A few days ago, I needed to demo some animation effects in a training class. I happened to open one of my older presentation decks, and this one was probably created using PowerPoint 2002 or 2003. The animation was just what I needed. With a few tweaks, this deck could save me hours of work. There was just one small problem. The slides were all 4:3 Standard resolution, and the new deck needed to be 16:9 Widescreen resolution.
Figure 1, below shows one of the slides from the old deck.
Figure 1: Slide before using the Slide Size command
Figure 2: The Slide Size command
When I selected the Widescreen (16:9) option, PowerPoint did not present the expected dialog box that you can see in Figure 3, below. Let me repeat: PowerPoint did not show the dialog box shown!
Figure 3: Changing the aspect ratio of your slides
Instead, I saw a poor transformation of my existing slides. You can see what I ended up with in Figure 4, below. Compare this slide with the slide shown in Figure 1.
Figure 4: Slide after using the Slide Size command
As you can see, you end up losing all colors, fonts, and backgrounds. Even the text alignment differs! Clearly, this is unacceptable. It appears this behavior can be replicated in both PowerPoint 2013 and 2016 for Windows.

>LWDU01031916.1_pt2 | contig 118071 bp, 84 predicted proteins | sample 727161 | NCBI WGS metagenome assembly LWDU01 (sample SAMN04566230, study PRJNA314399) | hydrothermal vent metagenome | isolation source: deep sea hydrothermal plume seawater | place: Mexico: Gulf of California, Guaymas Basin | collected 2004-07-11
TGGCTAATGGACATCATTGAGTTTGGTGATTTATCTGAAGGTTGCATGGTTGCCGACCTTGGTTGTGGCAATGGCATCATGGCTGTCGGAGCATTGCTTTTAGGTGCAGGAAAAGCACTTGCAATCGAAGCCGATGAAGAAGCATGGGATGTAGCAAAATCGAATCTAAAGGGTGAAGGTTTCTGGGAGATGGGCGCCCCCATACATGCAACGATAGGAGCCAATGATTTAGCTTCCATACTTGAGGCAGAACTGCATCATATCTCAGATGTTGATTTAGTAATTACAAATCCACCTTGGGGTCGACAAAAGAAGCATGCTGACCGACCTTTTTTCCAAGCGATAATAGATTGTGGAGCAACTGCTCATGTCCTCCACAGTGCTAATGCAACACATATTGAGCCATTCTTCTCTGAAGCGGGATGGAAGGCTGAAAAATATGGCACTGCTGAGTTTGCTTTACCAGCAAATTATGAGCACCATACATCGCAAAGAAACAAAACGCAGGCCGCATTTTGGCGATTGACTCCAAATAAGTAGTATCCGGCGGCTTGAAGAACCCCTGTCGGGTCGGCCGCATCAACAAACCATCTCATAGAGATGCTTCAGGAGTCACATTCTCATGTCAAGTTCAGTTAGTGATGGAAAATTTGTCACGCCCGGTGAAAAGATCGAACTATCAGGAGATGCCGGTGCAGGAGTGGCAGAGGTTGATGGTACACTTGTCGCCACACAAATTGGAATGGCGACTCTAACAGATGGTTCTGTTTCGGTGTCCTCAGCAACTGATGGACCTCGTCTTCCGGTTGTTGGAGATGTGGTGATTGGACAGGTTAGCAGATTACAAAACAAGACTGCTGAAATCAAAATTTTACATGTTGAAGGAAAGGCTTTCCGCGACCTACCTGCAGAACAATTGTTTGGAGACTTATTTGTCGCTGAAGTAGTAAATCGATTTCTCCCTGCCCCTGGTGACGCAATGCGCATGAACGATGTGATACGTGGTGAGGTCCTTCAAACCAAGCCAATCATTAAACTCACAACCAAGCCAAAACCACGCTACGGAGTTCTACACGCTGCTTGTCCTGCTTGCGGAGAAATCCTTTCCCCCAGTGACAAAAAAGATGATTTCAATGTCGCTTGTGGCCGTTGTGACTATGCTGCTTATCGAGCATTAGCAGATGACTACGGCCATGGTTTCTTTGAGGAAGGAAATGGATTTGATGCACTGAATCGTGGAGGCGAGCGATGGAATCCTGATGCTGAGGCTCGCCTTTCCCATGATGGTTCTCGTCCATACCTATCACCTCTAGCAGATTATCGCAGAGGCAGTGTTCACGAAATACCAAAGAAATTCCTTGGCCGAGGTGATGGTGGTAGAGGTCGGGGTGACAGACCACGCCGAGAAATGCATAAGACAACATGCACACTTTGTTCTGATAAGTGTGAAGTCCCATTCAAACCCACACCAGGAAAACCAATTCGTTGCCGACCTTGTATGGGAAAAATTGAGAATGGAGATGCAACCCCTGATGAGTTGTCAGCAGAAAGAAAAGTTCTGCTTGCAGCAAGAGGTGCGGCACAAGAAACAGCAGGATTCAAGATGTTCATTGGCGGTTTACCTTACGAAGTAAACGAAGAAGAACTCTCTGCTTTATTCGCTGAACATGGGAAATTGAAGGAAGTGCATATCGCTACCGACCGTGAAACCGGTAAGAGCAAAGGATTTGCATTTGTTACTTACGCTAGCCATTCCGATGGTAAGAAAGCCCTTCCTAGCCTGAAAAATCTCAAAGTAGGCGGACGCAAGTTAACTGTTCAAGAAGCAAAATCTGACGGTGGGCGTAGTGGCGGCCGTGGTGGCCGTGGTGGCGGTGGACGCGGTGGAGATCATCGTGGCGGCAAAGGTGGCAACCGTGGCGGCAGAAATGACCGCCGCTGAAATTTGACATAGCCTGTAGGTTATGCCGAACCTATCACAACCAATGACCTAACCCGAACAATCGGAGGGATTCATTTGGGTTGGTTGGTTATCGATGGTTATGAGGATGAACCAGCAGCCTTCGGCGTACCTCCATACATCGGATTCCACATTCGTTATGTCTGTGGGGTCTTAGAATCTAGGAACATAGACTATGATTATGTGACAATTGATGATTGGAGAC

So why does this happen? The culprit here is Theme variants, or rather the SuperThemes that are included in newer versions of PowerPoint. When you change the Slide Size, PowerPoint is trying to be helpful and finds a Theme variant of the same name, completely oblivious to the fact that you have made significant changes to the original template.
The solution is simple indeed. You cannot use a typical PPTX or even the older PPT file, but these Theme variants get stripped away in POTX files! Follow these steps to resolve this issue:
- First, save all changes you have made to your original presentation. If needed, save as a new file.
- Next, save your presentation as a POTX file. POTX is the PowerPoint template format. Make sure you do not choose to save as THMX, the other PowerPoint format for themes and templates. You must choose POTX.
To learn about various PowerPoint file formats, look at our File Formats in PowerPoint page.
To quickly access the Save As dialog box, you can press the F12 keyboard shortcut.
When you choose POTX as the file type, PowerPoint will change the folder you are saving to. At this point in time, you can change the folder location back to where you want.
- With your file now saved as a POTX file, go ahead and access the same Slide Size option, as shown in Figure 2, previously on this page.
- As you can see in Figure 5, below, the same slide changed the resolution successfully!
Figure 5: Slide Size changed successfully
- Now save your changed file as a regular PPTX file!
Hopefully, you won’t have to follow this workaround and Microsoft may provide a more elegant solution in newer versions of PowerPoint. If you want to report about this problem to Microsoft, please vote to draw it to their attention at the UserVoice site.